Open Access

High-quality permanent draft genome sequence of Rhizobium sullae strain WSM1592; a Hedysarum coronarium microsymbiont from Sassari, Italy

  • Ron Yates1, 2,
  • John Howieson2,
  • Sofie E. De Meyer2,
  • Rui Tian2,
  • Rekha Seshadri3,
  • Amrita Pati3,
  • Tanja Woyke3,
  • Victor Markowitz4,
  • Natalia Ivanova3,
  • Nikos Kyrpides3, 5,
  • Angelo Loi1,
  • Brad Nutt1,
  • Giovanni Garau6,
  • Leonardo Sulas7 and
  • Wayne Reeve2Email author
Standards in Genomic Sciences201510:44

https://doi.org/10.1186/s40793-015-0020-2

Received: 9 December 2014

Accepted: 19 May 2015

Published: 24 July 2015

Abstract

Rhizobium sullae strain WSM1592 is an aerobic, Gram-negative, non-spore-forming rod that was isolated from an effective nitrogen (N2) fixing root nodule formed on the short-lived perennial legume Hedysarum coronarium (also known as Sulla coronaria or Sulla). WSM1592 was isolated from a nodule recovered from H. coronarium roots located in Ottava, bordering Sassari, Sardinia in 1995. WSM1592 is highly effective at fixing nitrogen with H. coronarium, and is currently the commercial Sulla inoculant strain in Australia. Here we describe the features of R. sullae strain WSM1592, together with genome sequence information and its annotation. The 7,530,820 bp high-quality permanent draft genome is arranged into 118 scaffolds of 118 contigs containing 7.453 protein-coding genes and 73 RNA-only encoding genes. This rhizobial genome is sequenced as part of the DOE Joint Genome Institute 2010 Genomic Encyclopedia for Bacteria and Archaea-Root Nodule Bacteria (GEBA-RNB) project.

Keywords

Root-nodule bacteriaNitrogen fixationRhizobia Alphaproteobacteria GEBA-RNB

Introduction

The accessibility and supply of nitrogen fertilizer is an ever-increasing challenge that world agriculture faces [1]. Despite the fact the Earth’s atmosphere consists of approximately 78 % dinitrogen, it is in a form that must be converted before it can be utilised by plants [2]. Conversion of N2 can be achieved by the chemical synthesis of natural gas but these methods can be considered unsustainable because of the use of exhaustible and costly fossil fuel resources [3]. In addition, the manufacturing process not only increases the greenhouse gas emissions but also field N fertiliser application have been directly linked to contaminating and leading to detrimental effects in ecosystems and waterways. Alternatively, a more sustainable and environmentally friendly process of acquiring N is through the biological process of N fixation by diazotrophs [2]. Most biological fixation in world agriculture is provided from the process of symbiotic nitrogen fixation, which occurs following the successful formation of an effective symbiosis by leguminous plants and bacterial microsymbionts [4].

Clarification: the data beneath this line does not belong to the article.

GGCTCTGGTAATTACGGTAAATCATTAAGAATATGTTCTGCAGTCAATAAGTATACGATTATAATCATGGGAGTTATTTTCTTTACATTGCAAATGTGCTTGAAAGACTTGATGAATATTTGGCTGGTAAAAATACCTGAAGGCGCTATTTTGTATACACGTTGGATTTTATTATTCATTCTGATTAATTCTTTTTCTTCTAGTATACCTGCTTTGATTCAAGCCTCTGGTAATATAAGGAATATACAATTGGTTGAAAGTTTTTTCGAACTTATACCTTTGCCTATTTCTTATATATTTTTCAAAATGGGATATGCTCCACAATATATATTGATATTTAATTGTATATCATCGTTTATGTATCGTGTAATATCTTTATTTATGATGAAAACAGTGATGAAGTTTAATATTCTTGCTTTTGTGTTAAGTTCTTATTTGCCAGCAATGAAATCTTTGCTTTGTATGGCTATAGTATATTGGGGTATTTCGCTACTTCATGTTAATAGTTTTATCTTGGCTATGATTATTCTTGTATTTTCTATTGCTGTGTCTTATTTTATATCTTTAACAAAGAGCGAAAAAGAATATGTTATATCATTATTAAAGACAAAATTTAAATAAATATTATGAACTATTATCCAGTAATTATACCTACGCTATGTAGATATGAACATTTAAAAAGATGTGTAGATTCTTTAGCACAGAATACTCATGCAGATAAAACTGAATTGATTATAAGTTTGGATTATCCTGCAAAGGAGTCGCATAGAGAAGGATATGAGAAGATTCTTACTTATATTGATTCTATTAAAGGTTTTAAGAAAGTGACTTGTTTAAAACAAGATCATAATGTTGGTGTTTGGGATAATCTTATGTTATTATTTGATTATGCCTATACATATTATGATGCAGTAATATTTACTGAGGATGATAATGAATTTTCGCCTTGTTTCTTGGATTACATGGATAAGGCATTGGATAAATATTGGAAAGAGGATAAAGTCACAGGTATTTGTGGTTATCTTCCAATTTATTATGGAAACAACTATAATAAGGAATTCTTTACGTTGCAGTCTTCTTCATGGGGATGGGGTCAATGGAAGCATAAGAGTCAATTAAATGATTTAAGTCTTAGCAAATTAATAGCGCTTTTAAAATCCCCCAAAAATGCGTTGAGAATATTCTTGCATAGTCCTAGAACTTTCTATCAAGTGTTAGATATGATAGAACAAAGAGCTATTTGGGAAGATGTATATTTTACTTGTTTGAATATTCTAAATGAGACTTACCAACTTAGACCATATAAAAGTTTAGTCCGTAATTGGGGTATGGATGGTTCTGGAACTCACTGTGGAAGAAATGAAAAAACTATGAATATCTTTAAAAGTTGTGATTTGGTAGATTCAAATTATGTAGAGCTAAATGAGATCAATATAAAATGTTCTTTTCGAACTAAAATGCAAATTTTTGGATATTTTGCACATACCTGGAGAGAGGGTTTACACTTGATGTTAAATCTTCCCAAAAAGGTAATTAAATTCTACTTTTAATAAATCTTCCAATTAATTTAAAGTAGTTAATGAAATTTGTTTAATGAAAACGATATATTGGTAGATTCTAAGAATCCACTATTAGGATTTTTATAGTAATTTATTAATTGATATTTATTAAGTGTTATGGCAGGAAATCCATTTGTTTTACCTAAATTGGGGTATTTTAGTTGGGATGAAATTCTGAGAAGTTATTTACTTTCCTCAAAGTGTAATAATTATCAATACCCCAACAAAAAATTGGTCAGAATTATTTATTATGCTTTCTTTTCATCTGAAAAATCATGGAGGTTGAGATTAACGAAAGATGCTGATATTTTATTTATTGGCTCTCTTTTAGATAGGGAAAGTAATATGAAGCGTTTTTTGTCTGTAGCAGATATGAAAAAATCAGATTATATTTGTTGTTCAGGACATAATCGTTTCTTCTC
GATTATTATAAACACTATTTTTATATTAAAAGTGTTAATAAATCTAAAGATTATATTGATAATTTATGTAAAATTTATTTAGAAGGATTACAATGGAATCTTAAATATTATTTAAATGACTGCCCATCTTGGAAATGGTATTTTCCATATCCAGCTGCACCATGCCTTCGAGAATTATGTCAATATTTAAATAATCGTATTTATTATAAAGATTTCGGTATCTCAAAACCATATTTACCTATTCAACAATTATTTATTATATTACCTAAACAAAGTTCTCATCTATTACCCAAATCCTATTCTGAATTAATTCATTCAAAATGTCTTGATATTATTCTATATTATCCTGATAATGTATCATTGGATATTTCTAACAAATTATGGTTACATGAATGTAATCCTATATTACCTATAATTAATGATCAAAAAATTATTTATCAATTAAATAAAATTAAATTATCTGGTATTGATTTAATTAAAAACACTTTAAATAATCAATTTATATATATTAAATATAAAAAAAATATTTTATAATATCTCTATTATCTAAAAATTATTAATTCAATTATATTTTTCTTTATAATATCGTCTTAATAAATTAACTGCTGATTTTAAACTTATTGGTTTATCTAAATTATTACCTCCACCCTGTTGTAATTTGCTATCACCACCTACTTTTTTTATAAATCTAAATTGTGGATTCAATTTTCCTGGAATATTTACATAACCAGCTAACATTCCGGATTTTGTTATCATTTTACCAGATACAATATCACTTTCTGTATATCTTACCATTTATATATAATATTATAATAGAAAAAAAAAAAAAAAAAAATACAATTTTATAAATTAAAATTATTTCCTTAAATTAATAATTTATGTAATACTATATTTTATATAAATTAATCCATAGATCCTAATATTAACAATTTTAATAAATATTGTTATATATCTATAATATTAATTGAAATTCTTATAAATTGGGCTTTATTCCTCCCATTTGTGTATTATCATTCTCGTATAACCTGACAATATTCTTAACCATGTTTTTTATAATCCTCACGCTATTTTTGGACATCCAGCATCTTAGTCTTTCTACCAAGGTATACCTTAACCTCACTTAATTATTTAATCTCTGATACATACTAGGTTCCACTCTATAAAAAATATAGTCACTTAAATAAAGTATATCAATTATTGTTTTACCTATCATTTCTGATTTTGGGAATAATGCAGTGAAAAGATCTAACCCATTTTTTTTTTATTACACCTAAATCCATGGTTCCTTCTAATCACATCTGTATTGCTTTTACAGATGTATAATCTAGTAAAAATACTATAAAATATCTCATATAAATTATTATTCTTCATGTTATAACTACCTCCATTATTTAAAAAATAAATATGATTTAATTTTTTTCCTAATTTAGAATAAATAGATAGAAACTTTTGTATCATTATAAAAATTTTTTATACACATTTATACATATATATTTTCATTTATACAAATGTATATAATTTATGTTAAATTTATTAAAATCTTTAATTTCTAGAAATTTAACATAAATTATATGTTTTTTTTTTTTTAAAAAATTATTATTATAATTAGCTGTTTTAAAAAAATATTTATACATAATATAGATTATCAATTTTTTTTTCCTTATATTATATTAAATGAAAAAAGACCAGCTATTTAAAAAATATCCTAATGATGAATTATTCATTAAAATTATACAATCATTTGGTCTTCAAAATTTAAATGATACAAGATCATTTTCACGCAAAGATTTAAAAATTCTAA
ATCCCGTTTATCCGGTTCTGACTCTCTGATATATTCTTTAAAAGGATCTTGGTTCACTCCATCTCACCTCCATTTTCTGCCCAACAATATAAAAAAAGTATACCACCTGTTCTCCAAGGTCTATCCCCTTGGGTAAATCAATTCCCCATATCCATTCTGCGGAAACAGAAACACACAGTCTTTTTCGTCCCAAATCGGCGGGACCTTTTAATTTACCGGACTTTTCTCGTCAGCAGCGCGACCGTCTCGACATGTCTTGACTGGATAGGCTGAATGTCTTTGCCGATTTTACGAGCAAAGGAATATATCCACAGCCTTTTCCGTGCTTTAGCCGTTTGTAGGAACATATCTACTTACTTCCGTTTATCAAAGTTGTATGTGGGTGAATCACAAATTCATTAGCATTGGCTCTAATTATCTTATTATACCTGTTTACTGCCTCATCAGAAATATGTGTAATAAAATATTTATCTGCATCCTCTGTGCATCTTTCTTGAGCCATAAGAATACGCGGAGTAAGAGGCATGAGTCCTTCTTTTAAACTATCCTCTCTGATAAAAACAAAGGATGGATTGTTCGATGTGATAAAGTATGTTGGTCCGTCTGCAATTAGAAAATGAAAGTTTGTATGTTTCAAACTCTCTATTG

The productive efficiencies of SNF in agricultural areas rely on considerable efforts by researchers and producers in matching suitable legume hosts with their compatible microsymbionts [5]. Some agricultural areas farm with indigenous legumes, while others embark on introducing exotic legumes and their compatible microsymbionts from different geographical locations that are edaphically and climatically suited to their own [4]. In Australia for instance, selection programs have enabled the domestication of new Mediterranean legume species and their microsymbionts [6]. One such grazing legume species commercially introduced into Australian and New Zealand agriculture includes the Papilionoid legume Hedysarum coronarium (also known as Sulla coronaria or Sulla). Sulla is a deep-rooted, short-lived perennial pasture legume that is grown throughout Mediterranean countries where it is fed green, used for silage or as hay [7]. It is noted that the microsymbionts of Sulla display a high level of specificity for nodulation and nitrogen fixation [8]. However, when effectively nodulated Sulla plants have the ability to biologically fix large amounts of nitrogen for increased paddock fertility [9].

Rhizobium sullae strain WSM1592 is the current Australian commercial inoculant for Sulla after replacing strain CC1335 in 2006. This strain has also been deposited in the Western Australian Soil Microbiology collection and is available for research. WSM1592 was isolated in 1995 from a nodule collected from a Sulla plant sampled on a roadside in calcareous loamy sand near the Ottava agriculture research farm, east of Sassari in Sardinia, Italy. The location has a Mediterranean climate with a long-term mean seasonal rainfall of 547 mm. Here we present a preliminary description of the general features for Rhizobium sullae strain WSM1592 together with its genome sequence and annotation.